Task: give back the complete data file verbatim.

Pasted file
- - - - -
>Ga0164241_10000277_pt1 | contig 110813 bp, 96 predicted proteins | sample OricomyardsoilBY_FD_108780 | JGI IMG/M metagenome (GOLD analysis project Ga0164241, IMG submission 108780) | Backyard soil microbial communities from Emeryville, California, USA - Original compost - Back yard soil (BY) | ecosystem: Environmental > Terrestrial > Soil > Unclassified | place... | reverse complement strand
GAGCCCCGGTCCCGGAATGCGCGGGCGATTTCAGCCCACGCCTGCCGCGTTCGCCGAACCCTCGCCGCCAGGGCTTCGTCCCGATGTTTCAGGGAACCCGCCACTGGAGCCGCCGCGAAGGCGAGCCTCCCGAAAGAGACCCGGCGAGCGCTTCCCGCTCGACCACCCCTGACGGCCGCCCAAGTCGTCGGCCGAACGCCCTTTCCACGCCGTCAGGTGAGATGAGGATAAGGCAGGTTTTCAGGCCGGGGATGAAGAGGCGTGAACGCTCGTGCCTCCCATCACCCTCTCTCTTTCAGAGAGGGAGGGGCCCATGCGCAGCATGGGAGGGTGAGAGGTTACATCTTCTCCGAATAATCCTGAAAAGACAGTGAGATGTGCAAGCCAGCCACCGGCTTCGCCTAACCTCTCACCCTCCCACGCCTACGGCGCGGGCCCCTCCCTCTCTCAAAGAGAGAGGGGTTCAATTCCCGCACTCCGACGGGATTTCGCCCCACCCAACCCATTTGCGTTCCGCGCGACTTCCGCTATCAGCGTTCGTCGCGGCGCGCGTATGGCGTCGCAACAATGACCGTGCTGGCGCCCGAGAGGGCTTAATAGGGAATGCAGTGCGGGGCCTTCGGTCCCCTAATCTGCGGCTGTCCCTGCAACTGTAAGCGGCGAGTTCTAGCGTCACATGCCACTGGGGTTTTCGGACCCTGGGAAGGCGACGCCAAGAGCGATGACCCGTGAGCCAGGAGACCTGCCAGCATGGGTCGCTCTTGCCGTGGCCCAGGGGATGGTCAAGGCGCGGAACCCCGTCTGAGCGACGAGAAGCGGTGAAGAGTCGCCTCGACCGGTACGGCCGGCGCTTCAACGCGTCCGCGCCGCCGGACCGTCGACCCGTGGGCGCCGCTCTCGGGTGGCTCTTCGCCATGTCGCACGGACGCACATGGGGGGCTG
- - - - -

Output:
>Ga0164241_10000277_pt1 | contig 110813 bp, 96 predicted proteins | sample OricomyardsoilBY_FD_108780 | JGI IMG/M metagenome (GOLD analysis project Ga0164241, IMG submission 108780) | Backyard soil microbial communities from Emeryville, California, USA - Original compost - Back yard soil (BY) | ecosystem: Environmental > Terrestrial > Soil > Unclassified | place... | reverse complement strand
GAGCCCCGGTCCCGGAATGCGCGGGCGATTTCAGCCCACGCCTGCCGCGTTCGCCGAACCCTCGCCGCCAGGGCTTCGTCCCGATGTTTCAGGGAACCCGCCACTGGAGCCGCCGCGAAGGCGAGCCTCCCGAAAGAGACCCGGCGAGCGCTTCCCGCTCGACCACCCCTGACGGCCGCCCAAGTCGTCGGCCGAACGCCCTTTCCACGCCGTCAGGTGAGATGAGGATAAGGCAGGTTTTCAGGCCGGGGATGAAGAGGCGTGAACGCTCGTGCCTCCCATCACCCTCTCTCTTTCAGAGAGGGAGGGGCCCATGCGCAGCATGGGAGGGTGAGAGGTTACATCTTCTCCGAATAATCCTGAAAAGACAGTGAGATGTGCAAGCCAGCCACCGGCTTCGCCTAACCTCTCACCCTCCCACGCCTACGGCGCGGGCCCCTCCCTCTCTCAAAGAGAGAGGGGTTCAATTCCCGCACTCCGACGGGATTTCGCCCCACCCAACCCATTTGCGTTCCGCGCGACTTCCGCTATCAGCGTTCGTCGCGGCGCGCGTATGGCGTCGCAACAATGACCGTGCTGGCGCCCGAGAGGGCTTAATAGGGAATGCAGTGCGGGGCCTTCGGTCCCCTAATCTGCGGCTGTCCCTGCAACTGTAAGCGGCGAGTTCTAGCGTCACATGCCACTGGGGTTTTCGGACCCTGGGAAGGCGACGCCAAGAGCGATGACCCGTGAGCCAGGAGACCTGCCAGCATGGGTCGCTCTTGCCGTGGCCCAGGGGATGGTCAAGGCGCGGAACCCCGTCTGAGCGACGAGAAGCGGTGAAGAGTCGCCTCGACCGGTACGGCCGGCGCTTCAACGCGTCCGCGCCGCCGGACCGTCGACCCGTGGGCGCCGCTCTCGGGTGGCTCTTCGCCATGTCGCACGGACGCACATGGGGGGCTG